Designers – Rory Byrne

Colin Chapman Formula1 Peer Car Designers Series

Rory Byrne: Evolution not Revolution


The A&R considers that Colin Chapman’s design career in FI embraced two periods:-

  1. From the inception of Lotus cars to the late 1960’s early 1970’s
  2. The mature period covering the wings/ ground effect and turbo era until his sad and early death in 1982

We don’t know what he might have achieved had he lived beyond this.

The FI designs of Colin Chapman were considerable not least because of his relatively low budget .He did not have the resources of a multinational to cross-subsidize its racing programme against publicity and a means of developing its engineers.

In order to evaluate Colin Chapman better the A&R is committing to a series of benchmarking exercises analyzing the design achievements of his peers.

These design studies are a natural complement to our series on Design Heroes that gives priority to Industrial and Product Designers.

Subscribers might like to see the directly relevant and integrated A&R pieces that complement and help structure this article.

Subscribers may find it informative to study our peer’s series as there are significant overlaps of designers and teams.

Equally our individual study of types might assist tracing evolution, development and background context to Chapman and Lotus performance.

Rory Byrne was almost a generation younger than Chapman and this makes benchmark more complex.

Despite this we consider it valuable to match Chapman in an attempt to forensically evaluate his achievement.

The Designers

We offer the list below and would be interested to hear from our subscribers if they would like to make other recommendation for inclusion and also if they have priority/ preference in our selection.

We appreciate that some of these designers were colleagues of Colin Chapman at Lotus at some point in their careers but went onto achieve success in their own right.

We list some of these in the appendix below and this offers an opportunity for further sub-benchmarking and indeed a means of prism to see how Chapman managed designers.

As a prompt subscribers might like to use the list to pencil in those cars they associate with the designers.

Designer Marque Model

Len Bailey
Dave Baldwin
Ralph Ballamy
John Barnard
Michel Beaujos
Nigel Bennett
Eric Broadley
Gustav Brunner
Rory Bryne
Paul Carillo
Colin Chapman
Carlo Chiti
John Clark
Peter Connew
Gordon Coppuck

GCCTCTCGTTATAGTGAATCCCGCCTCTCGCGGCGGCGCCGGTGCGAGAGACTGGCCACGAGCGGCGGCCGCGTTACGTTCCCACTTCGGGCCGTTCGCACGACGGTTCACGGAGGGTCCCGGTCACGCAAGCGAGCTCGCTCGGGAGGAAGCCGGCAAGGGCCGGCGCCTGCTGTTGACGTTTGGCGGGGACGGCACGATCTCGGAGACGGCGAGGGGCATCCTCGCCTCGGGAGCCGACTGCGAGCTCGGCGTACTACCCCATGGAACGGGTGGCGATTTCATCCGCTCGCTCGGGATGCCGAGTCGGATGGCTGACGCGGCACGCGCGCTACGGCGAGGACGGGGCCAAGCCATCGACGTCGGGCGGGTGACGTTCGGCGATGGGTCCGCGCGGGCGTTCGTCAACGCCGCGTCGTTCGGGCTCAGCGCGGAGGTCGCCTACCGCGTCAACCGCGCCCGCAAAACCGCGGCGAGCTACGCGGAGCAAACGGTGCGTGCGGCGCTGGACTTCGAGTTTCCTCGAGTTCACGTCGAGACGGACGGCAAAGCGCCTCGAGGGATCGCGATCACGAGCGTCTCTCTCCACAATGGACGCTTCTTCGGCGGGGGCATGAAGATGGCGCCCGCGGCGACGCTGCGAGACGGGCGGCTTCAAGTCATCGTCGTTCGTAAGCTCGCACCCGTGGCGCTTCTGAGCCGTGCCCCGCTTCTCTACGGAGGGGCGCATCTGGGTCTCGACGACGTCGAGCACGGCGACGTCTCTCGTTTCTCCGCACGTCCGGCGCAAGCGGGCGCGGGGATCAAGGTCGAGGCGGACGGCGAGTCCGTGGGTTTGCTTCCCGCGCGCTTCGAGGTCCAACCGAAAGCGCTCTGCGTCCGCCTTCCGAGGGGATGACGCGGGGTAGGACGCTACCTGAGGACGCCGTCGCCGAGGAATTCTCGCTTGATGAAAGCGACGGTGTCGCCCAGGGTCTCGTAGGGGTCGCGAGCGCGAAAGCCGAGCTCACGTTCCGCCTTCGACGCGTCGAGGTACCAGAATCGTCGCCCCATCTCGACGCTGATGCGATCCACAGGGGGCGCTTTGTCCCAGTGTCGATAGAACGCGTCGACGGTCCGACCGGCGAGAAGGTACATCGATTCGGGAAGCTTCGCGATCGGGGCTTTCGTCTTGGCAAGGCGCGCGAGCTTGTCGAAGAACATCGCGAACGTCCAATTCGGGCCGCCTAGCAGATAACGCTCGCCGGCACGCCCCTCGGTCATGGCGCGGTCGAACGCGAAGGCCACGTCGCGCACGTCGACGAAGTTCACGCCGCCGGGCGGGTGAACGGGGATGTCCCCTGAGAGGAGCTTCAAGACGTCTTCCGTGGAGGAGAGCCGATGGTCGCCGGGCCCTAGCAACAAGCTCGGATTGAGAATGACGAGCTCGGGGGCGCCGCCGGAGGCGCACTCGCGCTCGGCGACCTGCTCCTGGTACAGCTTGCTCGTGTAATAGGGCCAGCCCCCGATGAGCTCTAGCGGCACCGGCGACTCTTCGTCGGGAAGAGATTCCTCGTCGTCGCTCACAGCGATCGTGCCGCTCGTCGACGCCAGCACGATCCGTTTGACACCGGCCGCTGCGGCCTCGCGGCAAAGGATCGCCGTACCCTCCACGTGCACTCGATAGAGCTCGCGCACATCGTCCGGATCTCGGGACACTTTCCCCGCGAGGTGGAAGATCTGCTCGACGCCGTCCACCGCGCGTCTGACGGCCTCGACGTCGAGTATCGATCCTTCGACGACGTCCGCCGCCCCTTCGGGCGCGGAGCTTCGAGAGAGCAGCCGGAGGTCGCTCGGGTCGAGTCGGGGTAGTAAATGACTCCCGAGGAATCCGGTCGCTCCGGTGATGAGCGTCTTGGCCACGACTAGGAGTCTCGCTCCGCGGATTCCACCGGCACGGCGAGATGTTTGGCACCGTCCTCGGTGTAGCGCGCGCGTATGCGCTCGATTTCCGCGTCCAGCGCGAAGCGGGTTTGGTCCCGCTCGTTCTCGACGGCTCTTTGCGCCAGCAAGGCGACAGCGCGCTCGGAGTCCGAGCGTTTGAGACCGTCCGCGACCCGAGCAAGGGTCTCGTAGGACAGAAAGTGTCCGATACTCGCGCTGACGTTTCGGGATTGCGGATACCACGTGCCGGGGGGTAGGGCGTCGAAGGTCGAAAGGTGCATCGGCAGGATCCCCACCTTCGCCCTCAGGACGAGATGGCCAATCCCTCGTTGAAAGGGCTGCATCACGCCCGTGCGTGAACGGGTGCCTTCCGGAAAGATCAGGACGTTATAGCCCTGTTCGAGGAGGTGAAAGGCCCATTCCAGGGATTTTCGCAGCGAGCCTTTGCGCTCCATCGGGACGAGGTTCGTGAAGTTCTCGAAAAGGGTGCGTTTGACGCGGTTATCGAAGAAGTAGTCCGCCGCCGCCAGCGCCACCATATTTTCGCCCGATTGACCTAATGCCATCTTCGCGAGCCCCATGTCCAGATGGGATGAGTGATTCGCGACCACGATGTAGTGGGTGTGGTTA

Andre de Cortanze
Frank Dernie
Richard Divila
Gerrard Ducarouge
Geoffrey Ferns
Mauro Forghieri
Derek Gardner
John Gentry
Chuck Graemiger
Herve Guilpin
Patrick Head
Robin Herd
Jean-Pierre Jabouille
Ray Jessop
Georges Martin
Tico Martini
Alan McCall
Arturio Merzario
Kenij Mimura
Robert Morin
Vic Morris
Gordon Murray
Morris Nunn
Martin Ogilivie
Masa Ono
Enzo Osella
Luciano Pederzani
Maurice Phillippe
Mike Pilbeam
Harvey Postlethwaite
Adrian Reynard
Franco Rochi
Ken Sears
Tony Southgate
Giorgio Stirano
Ray Stokoe
Nigel Stroud
John Surtees
Andy Swallman
Ron Tauranac
Len Terry
Michel Tetu
Antonio Tomaini
Martin Walter
Tim Wardrop
Dave Wass
Peter Wright
Edy Wyss

Each of the assessments will adopt a set format for a degree of uniformity and fairer evaluation. The assessment criteria as appropriate; follows [but again we are happy to take suggestions from our subscribers]:-

    • Brief biography and design methodology
    • FI car design
    • Sport / sports racing car design
    • Road car design
    • Consultancy and any other product design
    • Legacy or design influence

The editors are thinking of starting with Gordon Murray but will be influenced by our regular subscribers. The editors have been influenced by “The Art of the Formula 1 Car” but aesthetics alone will not influence inclusion.

From the net:-

“Rory Byrne (born 10 January 1944, Pretoria, South Africa) is a South African engineer and car designer, most famous for being the chief designer at the Benetton and Scuderia Ferrari Formula One teams.

Since joining Ferrari in 1997 Byrne designed cars have won over seventy Grands Prix, seven constructors’ titles and six driver’s titles. This outstanding record of success made Byrne the most successful Formula One designer of the last decade, narrowly eclipsing rival Adrian Newey, until the latter retook his lead with his successes in 2010 and 2011 with Red Bull.


Rory Byrne studied and qualified in the field of industrial chemistry. But an interest in model glider aerodynamics, and later a successful business in car parts combined to steer him towards motor sport.

A keen work ethic and great enthusiasm led to him working through the single seater ranks with Royale and then eventually to becoming part of the successful Toleman Formula Two team which made the jump into the top flight of motor racing in 1981.

Early Career

Byrne became interested in motor racing at Witwatersrand University in Johannesburg, South Africa, firstly as a competitor and later the technical aspects of the sport. After graduating in 1965 Byrne began working as a chemist but retained his fascination for racing until by the late 1960s he, with three friends Dave Collier, Ronny and Dougie Bennett, set up a company importing performance car parts called Auto Drag and Speed Den situated in Jules Street, Malvern, Johannesburg and later Voortrekker Road in Alberton. It was in this period that he first began to design racing cars, putting to use his mathematical knowledge even though he lacked formal engineering training. His first car, a Formula Ford racer, was competitive and finished well in the 1972 championship.


Ferrari designer Rory Byrne explains the philosophy of the F2004

Although the fundamental design philosophy of the F2004 is the same as its predecessors, in terms of optimising aerodynamic efficiency, lowering of centre of gravity height and maximising performance available from the Bridgestone tyres and 053 engine, every area of the car has been revised in order to make a further step forward on performance, so almost every component has been redesigned.